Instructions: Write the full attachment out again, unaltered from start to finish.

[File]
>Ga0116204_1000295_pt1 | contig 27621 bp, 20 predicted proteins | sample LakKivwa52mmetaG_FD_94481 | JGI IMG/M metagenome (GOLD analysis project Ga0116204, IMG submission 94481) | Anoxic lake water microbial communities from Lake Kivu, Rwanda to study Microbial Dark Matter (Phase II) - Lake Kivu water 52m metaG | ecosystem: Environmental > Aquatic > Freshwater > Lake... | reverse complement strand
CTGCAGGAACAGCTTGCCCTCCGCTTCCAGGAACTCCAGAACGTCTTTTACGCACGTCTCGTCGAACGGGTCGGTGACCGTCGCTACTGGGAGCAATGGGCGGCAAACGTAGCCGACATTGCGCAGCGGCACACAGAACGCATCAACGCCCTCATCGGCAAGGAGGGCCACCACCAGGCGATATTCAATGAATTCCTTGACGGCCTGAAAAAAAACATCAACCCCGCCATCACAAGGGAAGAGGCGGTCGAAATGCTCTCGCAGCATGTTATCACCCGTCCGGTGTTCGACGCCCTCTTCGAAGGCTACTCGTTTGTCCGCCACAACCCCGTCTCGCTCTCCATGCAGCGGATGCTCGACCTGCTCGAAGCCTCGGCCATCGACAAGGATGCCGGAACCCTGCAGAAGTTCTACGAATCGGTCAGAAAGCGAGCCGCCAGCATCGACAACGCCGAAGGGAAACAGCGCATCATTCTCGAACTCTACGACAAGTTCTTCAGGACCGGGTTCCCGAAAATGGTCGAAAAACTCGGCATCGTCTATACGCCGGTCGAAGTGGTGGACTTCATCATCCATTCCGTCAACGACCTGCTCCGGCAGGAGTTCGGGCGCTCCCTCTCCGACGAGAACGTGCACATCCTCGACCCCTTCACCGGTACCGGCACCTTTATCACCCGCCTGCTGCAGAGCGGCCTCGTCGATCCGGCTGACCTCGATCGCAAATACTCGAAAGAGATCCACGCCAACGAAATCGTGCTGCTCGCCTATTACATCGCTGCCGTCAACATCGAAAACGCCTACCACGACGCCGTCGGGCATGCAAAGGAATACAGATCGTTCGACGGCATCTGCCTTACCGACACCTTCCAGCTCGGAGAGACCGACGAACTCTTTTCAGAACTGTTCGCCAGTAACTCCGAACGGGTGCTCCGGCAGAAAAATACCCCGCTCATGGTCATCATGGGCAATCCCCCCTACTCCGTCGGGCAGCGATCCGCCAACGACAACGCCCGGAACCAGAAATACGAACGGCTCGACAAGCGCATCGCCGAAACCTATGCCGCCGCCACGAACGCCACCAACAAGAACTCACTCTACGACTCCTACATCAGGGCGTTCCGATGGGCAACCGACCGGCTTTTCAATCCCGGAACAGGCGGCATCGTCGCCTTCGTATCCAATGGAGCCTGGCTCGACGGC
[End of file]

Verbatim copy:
>Ga0116204_1000295_pt1 | contig 27621 bp, 20 predicted proteins | sample LakKivwa52mmetaG_FD_94481 | JGI IMG/M metagenome (GOLD analysis project Ga0116204, IMG submission 94481) | Anoxic lake water microbial communities from Lake Kivu, Rwanda to study Microbial Dark Matter (Phase II) - Lake Kivu water 52m metaG | ecosystem: Environmental > Aquatic > Freshwater > Lake... | reverse complement strand
CTGCAGGAACAGCTTGCCCTCCGCTTCCAGGAACTCCAGAACGTCTTTTACGCACGTCTCGTCGAACGGGTCGGTGACCGTCGCTACTGGGAGCAATGGGCGGCAAACGTAGCCGACATTGCGCAGCGGCACACAGAACGCATCAACGCCCTCATCGGCAAGGAGGGCCACCACCAGGCGATATTCAATGAATTCCTTGACGGCCTGAAAAAAAACATCAACCCCGCCATCACAAGGGAAGAGGCGGTCGAAATGCTCTCGCAGCATGTTATCACCCGTCCGGTGTTCGACGCCCTCTTCGAAGGCTACTCGTTTGTCCGCCACAACCCCGTCTCGCTCTCCATGCAGCGGATGCTCGACCTGCTCGAAGCCTCGGCCATCGACAAGGATGCCGGAACCCTGCAGAAGTTCTACGAATCGGTCAGAAAGCGAGCCGCCAGCATCGACAACGCCGAAGGGAAACAGCGCATCATTCTCGAACTCTACGACAAGTTCTTCAGGACCGGGTTCCCGAAAATGGTCGAAAAACTCGGCATCGTCTATACGCCGGTCGAAGTGGTGGACTTCATCATCCATTCCGTCAACGACCTGCTCCGGCAGGAGTTCGGGCGCTCCCTCTCCGACGAGAACGTGCACATCCTCGACCCCTTCACCGGTACCGGCACCTTTATCACCCGCCTGCTGCAGAGCGGCCTCGTCGATCCGGCTGACCTCGATCGCAAATACTCGAAAGAGATCCACGCCAACGAAATCGTGCTGCTCGCCTATTACATCGCTGCCGTCAACATCGAAAACGCCTACCACGACGCCGTCGGGCATGCAAAGGAATACAGATCGTTCGACGGCATCTGCCTTACCGACACCTTCCAGCTCGGAGAGACCGACGAACTCTTTTCAGAACTGTTCGCCAGTAACTCCGAACGGGTGCTCCGGCAGAAAAATACCCCGCTCATGGTCATCATGGGCAATCCCCCCTACTCCGTCGGGCAGCGATCCGCCAACGACAACGCCCGGAACCAGAAATACGAACGGCTCGACAAGCGCATCGCCGAAACCTATGCCGCCGCCACGAACGCCACCAACAAGAACTCACTCTACGACTCCTACATCAGGGCGTTCCGATGGGCAACCGACCGGCTTTTCAATCCCGGAACAGGCGGCATCGTCGCCTTCGTATCCAATGGAGCCTGGCTCGACGGC